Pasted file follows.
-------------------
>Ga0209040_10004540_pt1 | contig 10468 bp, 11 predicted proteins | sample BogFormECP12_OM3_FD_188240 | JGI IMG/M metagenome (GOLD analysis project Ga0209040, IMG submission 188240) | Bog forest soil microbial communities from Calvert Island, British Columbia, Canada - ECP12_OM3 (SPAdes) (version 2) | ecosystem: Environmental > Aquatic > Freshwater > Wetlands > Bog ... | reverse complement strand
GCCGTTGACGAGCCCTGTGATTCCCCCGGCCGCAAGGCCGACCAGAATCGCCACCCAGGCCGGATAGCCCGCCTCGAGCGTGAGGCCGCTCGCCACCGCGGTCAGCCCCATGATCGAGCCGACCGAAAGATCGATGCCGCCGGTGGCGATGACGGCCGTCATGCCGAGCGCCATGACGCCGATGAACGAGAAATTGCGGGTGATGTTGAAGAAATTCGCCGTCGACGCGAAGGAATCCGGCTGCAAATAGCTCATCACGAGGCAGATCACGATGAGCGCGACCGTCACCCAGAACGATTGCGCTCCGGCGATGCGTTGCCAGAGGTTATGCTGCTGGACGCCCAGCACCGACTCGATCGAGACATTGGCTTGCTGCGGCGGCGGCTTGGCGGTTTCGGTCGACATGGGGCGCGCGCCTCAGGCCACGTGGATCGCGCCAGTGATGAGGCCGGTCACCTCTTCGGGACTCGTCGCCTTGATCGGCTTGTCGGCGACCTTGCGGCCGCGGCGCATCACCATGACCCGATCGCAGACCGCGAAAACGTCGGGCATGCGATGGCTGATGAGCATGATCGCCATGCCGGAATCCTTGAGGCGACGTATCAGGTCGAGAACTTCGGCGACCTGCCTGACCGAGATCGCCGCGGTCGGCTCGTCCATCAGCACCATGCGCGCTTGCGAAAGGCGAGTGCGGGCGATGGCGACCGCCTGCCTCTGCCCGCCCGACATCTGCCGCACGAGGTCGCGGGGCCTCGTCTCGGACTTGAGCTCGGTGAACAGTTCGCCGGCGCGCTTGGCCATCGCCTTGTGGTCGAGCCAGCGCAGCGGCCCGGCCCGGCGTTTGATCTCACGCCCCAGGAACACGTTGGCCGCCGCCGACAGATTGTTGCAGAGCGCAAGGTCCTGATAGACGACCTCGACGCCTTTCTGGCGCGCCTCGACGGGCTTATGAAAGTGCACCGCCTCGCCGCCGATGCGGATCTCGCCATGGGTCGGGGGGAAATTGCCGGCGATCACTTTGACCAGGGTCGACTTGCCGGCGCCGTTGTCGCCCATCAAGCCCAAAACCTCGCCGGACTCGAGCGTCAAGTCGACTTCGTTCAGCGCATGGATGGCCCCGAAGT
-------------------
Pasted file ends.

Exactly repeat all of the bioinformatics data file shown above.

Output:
>Ga0209040_10004540_pt1 | contig 10468 bp, 11 predicted proteins | sample BogFormECP12_OM3_FD_188240 | JGI IMG/M metagenome (GOLD analysis project Ga0209040, IMG submission 188240) | Bog forest soil microbial communities from Calvert Island, British Columbia, Canada - ECP12_OM3 (SPAdes) (version 2) | ecosystem: Environmental > Aquatic > Freshwater > Wetlands > Bog ... | reverse complement strand
GCCGTTGACGAGCCCTGTGATTCCCCCGGCCGCAAGGCCGACCAGAATCGCCACCCAGGCCGGATAGCCCGCCTCGAGCGTGAGGCCGCTCGCCACCGCGGTCAGCCCCATGATCGAGCCGACCGAAAGATCGATGCCGCCGGTGGCGATGACGGCCGTCATGCCGAGCGCCATGACGCCGATGAACGAGAAATTGCGGGTGATGTTGAAGAAATTCGCCGTCGACGCGAAGGAATCCGGCTGCAAATAGCTCATCACGAGGCAGATCACGATGAGCGCGACCGTCACCCAGAACGATTGCGCTCCGGCGATGCGTTGCCAGAGGTTATGCTGCTGGACGCCCAGCACCGACTCGATCGAGACATTGGCTTGCTGCGGCGGCGGCTTGGCGGTTTCGGTCGACATGGGGCGCGCGCCTCAGGCCACGTGGATCGCGCCAGTGATGAGGCCGGTCACCTCTTCGGGACTCGTCGCCTTGATCGGCTTGTCGGCGACCTTGCGGCCGCGGCGCATCACCATGACCCGATCGCAGACCGCGAAAACGTCGGGCATGCGATGGCTGATGAGCATGATCGCCATGCCGGAATCCTTGAGGCGACGTATCAGGTCGAGAACTTCGGCGACCTGCCTGACCGAGATCGCCGCGGTCGGCTCGTCCATCAGCACCATGCGCGCTTGCGAAAGGCGAGTGCGGGCGATGGCGACCGCCTGCCTCTGCCCGCCCGACATCTGCCGCACGAGGTCGCGGGGCCTCGTCTCGGACTTGAGCTCGGTGAACAGTTCGCCGGCGCGCTTGGCCATCGCCTTGTGGTCGAGCCAGCGCAGCGGCCCGGCCCGGCGTTTGATCTCACGCCCCAGGAACACGTTGGCCGCCGCCGACAGATTGTTGCAGAGCGCAAGGTCCTGATAGACGACCTCGACGCCTTTCTGGCGCGCCTCGACGGGCTTATGAAAGTGCACCGCCTCGCCGCCGATGCGGATCTCGCCATGGGTCGGGGGGAAATTGCCGGCGATCACTTTGACCAGGGTCGACTTGCCGGCGCCGTTGTCGCCCATCAAGCCCAAAACCTCGCCGGACTCGAGCGTCAAGTCGACTTCGTTCAGCGCATGGATGGCCCCGAAGT